A couple of decades ago, and even persisting today, the conventional definition of an effective leader was one who got results, optimised the business to create a stronger bottom line and generally forced productivity out of his or her employees. Many of these management initiatives expended to get these results were at the cost of employee motivation, retention, trust and ultimately the bottom line. Relatively recent studies in the field of neuroscience, on the other hand, suggest a link between leadership effectiveness and resonant relationships with others. Boyatzis, for example, using fMRI technology, found the brain to be activated positively when recalling specific experiences with “resonant” leaders – heightened attention, greater focus, a more positive outlook, hope, activated social systems, etc. “Dissonant” leaders had the opposite effect – deactivating the social system and activating regions of the brain associated with narrowing attention, lowering compassion and triggering negative emotions (Boyatzis, R – Neuroscience and Leadership: The Promise of Insights).
There seems to be a physical connection in the brain associated with trust – trustworthiness being one of the critical leadership traits to exhibit. According to Margie Meacham (The Neuroscience of Leadership and Trust), the brain actually determines trustworthiness within milliseconds of meeting a person. That initial determination is continually updated when more information is received or processed, as the brain takes in a person’s appearance, gestures, voice tone and the content of what is said – good news for leaders in that it is thus possible to build trust among employees even if it has been lacking in the past.
Meacham suggests the following three steps for leaders to take to build trust within their respective organisations:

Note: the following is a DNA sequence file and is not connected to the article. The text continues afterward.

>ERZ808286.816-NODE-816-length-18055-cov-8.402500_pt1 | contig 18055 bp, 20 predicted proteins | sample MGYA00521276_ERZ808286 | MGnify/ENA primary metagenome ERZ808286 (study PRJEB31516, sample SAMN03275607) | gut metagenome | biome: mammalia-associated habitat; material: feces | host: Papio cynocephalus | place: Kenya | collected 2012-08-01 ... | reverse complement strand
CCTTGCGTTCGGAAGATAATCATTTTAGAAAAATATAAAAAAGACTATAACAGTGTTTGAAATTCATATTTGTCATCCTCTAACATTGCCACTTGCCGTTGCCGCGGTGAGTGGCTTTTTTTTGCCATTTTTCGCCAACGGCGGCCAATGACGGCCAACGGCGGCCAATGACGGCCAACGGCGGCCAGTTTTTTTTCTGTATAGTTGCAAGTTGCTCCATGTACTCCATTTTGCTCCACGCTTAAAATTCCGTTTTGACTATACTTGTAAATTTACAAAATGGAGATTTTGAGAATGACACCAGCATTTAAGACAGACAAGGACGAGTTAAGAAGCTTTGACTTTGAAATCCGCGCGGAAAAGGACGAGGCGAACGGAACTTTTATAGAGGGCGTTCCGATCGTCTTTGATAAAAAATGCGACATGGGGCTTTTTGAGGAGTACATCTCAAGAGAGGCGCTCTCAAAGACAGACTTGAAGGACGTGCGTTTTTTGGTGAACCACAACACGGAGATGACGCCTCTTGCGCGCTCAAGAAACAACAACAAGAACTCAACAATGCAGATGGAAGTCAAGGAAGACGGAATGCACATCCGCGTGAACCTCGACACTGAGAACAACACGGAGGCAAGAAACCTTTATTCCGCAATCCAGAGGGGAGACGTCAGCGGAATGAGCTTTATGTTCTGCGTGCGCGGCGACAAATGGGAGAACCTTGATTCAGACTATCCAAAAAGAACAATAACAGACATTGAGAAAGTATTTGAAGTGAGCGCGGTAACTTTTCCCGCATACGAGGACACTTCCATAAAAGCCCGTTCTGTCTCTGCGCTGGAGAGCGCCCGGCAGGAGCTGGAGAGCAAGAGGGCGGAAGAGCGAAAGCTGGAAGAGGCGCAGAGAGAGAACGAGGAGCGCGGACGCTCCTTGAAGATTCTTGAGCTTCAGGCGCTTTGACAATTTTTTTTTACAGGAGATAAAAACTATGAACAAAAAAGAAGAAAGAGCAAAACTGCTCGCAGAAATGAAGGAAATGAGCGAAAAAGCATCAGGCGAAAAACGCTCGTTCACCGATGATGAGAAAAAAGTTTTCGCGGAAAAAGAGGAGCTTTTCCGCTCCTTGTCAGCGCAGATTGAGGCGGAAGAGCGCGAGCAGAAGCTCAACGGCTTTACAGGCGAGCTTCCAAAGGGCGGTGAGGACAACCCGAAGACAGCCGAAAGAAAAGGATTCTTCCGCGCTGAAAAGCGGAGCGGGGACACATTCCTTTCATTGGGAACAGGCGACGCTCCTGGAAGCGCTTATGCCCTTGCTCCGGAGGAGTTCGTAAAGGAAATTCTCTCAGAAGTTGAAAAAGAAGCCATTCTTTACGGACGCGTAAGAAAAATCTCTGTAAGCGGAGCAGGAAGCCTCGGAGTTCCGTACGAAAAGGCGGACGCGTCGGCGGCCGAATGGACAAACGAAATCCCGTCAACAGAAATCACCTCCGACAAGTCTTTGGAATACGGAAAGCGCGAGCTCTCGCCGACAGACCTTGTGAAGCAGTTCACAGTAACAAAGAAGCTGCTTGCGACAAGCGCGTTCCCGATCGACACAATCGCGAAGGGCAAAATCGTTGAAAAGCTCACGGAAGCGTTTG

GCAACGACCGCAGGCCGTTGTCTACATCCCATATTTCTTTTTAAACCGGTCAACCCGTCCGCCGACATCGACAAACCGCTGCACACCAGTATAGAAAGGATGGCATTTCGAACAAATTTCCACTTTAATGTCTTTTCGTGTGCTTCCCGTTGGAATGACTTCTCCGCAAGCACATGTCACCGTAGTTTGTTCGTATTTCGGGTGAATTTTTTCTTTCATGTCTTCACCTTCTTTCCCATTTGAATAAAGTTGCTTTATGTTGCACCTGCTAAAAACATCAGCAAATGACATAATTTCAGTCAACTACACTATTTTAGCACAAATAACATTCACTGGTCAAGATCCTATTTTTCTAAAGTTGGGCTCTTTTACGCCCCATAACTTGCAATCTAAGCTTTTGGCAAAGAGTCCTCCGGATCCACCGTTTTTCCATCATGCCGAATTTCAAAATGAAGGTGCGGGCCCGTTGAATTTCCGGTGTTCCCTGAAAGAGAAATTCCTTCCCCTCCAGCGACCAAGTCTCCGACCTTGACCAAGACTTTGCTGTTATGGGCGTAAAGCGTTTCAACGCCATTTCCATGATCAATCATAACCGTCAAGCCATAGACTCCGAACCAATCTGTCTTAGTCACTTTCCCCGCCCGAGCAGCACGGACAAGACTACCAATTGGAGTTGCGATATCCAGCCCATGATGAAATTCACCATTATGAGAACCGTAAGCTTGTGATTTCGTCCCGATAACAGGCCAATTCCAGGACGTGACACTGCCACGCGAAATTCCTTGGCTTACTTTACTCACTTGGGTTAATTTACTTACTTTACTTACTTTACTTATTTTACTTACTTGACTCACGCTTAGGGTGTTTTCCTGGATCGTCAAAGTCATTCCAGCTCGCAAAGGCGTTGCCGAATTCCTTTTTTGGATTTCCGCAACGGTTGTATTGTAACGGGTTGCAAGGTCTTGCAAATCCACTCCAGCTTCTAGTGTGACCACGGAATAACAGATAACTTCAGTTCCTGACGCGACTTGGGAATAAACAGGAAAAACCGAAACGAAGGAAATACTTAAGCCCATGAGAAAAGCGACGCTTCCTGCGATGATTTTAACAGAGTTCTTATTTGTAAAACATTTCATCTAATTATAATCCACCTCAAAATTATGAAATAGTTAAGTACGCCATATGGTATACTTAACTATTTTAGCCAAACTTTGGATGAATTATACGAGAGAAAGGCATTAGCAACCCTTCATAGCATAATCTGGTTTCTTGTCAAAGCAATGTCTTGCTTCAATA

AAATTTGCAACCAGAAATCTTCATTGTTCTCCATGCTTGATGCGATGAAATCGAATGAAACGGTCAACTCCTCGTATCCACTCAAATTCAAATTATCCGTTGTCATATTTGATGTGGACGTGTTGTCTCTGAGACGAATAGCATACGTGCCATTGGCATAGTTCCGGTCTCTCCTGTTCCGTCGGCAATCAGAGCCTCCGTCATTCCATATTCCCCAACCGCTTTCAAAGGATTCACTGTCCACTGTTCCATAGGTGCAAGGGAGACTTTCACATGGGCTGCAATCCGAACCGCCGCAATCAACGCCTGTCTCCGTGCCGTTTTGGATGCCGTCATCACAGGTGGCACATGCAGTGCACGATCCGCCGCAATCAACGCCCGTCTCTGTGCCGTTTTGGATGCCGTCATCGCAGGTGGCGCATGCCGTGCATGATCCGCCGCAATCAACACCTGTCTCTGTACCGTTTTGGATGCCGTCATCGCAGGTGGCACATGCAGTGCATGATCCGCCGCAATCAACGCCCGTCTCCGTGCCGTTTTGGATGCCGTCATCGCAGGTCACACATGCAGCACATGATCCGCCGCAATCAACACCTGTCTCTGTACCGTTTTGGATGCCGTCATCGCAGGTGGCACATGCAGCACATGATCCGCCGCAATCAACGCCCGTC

- Make people feel safe – guarding a person’s safety and ensuring a person’s survival seem to be top priorities for the brain. A leader who can demonstrate non-threatening behaviour patterns and evenness in communication will more likely be viewed as trustworthy.
- Demonstrate fairness – leaders should treat people as individuals, but ensure that fairness characterises every approach. The brain seeks fairness and reacts to perceived injustice with anger and frustration.
- Be genuine and extend trust to others – Meacham notes: “When we watch someone else, our brains are activated in the same way that the brain of the person we are observing is activated – through the function of special ‘mirror neurons’. So, if a person distrusts the person with whom they are speaking, the other person will pick up on this and mirror that distrust back”.
Leaders need to focus on resonating with employees – relationship-building opens neurological pathways in the brains of employees that encourage engagement, laser focus and the effective application of energy towards the achievement of company goals.